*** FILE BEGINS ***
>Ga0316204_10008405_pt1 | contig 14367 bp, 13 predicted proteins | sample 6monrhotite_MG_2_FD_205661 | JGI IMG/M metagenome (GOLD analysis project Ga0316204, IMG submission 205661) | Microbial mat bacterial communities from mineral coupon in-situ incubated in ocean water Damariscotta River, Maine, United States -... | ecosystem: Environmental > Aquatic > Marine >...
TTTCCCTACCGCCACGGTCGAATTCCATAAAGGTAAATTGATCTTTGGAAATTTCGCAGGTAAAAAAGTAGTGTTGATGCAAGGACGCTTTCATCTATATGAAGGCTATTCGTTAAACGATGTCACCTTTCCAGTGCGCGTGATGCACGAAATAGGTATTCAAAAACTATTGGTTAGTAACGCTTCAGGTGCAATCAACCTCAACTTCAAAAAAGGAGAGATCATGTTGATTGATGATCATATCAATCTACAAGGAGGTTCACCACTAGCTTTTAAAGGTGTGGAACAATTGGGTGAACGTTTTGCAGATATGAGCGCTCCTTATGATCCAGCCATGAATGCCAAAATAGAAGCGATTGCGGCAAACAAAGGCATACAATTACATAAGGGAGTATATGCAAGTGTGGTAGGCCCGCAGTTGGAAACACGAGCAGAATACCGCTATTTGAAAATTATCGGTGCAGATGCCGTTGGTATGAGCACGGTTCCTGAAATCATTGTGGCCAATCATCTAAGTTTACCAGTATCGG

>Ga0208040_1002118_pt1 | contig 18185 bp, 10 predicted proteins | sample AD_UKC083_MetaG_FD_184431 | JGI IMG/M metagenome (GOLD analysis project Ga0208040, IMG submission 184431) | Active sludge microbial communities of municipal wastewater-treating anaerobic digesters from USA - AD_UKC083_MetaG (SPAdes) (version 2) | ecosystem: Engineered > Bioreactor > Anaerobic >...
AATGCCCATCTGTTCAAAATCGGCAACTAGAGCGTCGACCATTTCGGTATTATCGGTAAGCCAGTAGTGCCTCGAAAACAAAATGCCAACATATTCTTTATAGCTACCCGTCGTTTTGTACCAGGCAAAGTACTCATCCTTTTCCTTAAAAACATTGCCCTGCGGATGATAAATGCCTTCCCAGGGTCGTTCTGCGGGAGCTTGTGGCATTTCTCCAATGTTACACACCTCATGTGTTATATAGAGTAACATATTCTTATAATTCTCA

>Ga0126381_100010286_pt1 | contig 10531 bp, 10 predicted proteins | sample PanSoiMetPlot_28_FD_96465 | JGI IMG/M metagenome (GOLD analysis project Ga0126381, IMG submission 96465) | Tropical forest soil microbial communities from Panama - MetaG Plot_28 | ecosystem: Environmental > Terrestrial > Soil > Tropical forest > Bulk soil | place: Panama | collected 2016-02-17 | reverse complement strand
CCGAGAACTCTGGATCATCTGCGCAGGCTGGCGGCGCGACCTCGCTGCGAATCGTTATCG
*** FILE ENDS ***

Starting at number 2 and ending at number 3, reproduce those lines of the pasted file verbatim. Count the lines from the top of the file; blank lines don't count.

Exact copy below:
TTTCCCTACCGCCACGGTCGAATTCCATAAAGGTAAATTGATCTTTGGAAATTTCGCAGGTAAAAAAGTAGTGTTGATGCAAGGACGCTTTCATCTATATGAAGGCTATTCGTTAAACGATGTCACCTTTCCAGTGCGCGTGATGCACGAAATAGGTATTCAAAAACTATTGGTTAGTAACGCTTCAGGTGCAATCAACCTCAACTTCAAAAAAGGAGAGATCATGTTGATTGATGATCATATCAATCTACAAGGAGGTTCACCACTAGCTTTTAAAGGTGTGGAACAATTGGGTGAACGTTTTGCAGATATGAGCGCTCCTTATGATCCAGCCATGAATGCCAAAATAGAAGCGATTGCGGCAAACAAAGGCATACAATTACATAAGGGAGTATATGCAAGTGTGGTAGGCCCGCAGTTGGAAACACGAGCAGAATACCGCTATTTGAAAATTATCGGTGCAGATGCCGTTGGTATGAGCACGGTTCCTGAAATCATTGTGGCCAATCATCTAAGTTTACCAGTATCGG

>Ga0208040_1002118_pt1 | contig 18185 bp, 10 predicted proteins | sample AD_UKC083_MetaG_FD_184431 | JGI IMG/M metagenome (GOLD analysis project Ga0208040, IMG submission 184431) | Active sludge microbial communities of municipal wastewater-treating anaerobic digesters from USA - AD_UKC083_MetaG (SPAdes) (version 2) | ecosystem: Engineered > Bioreactor > Anaerobic >...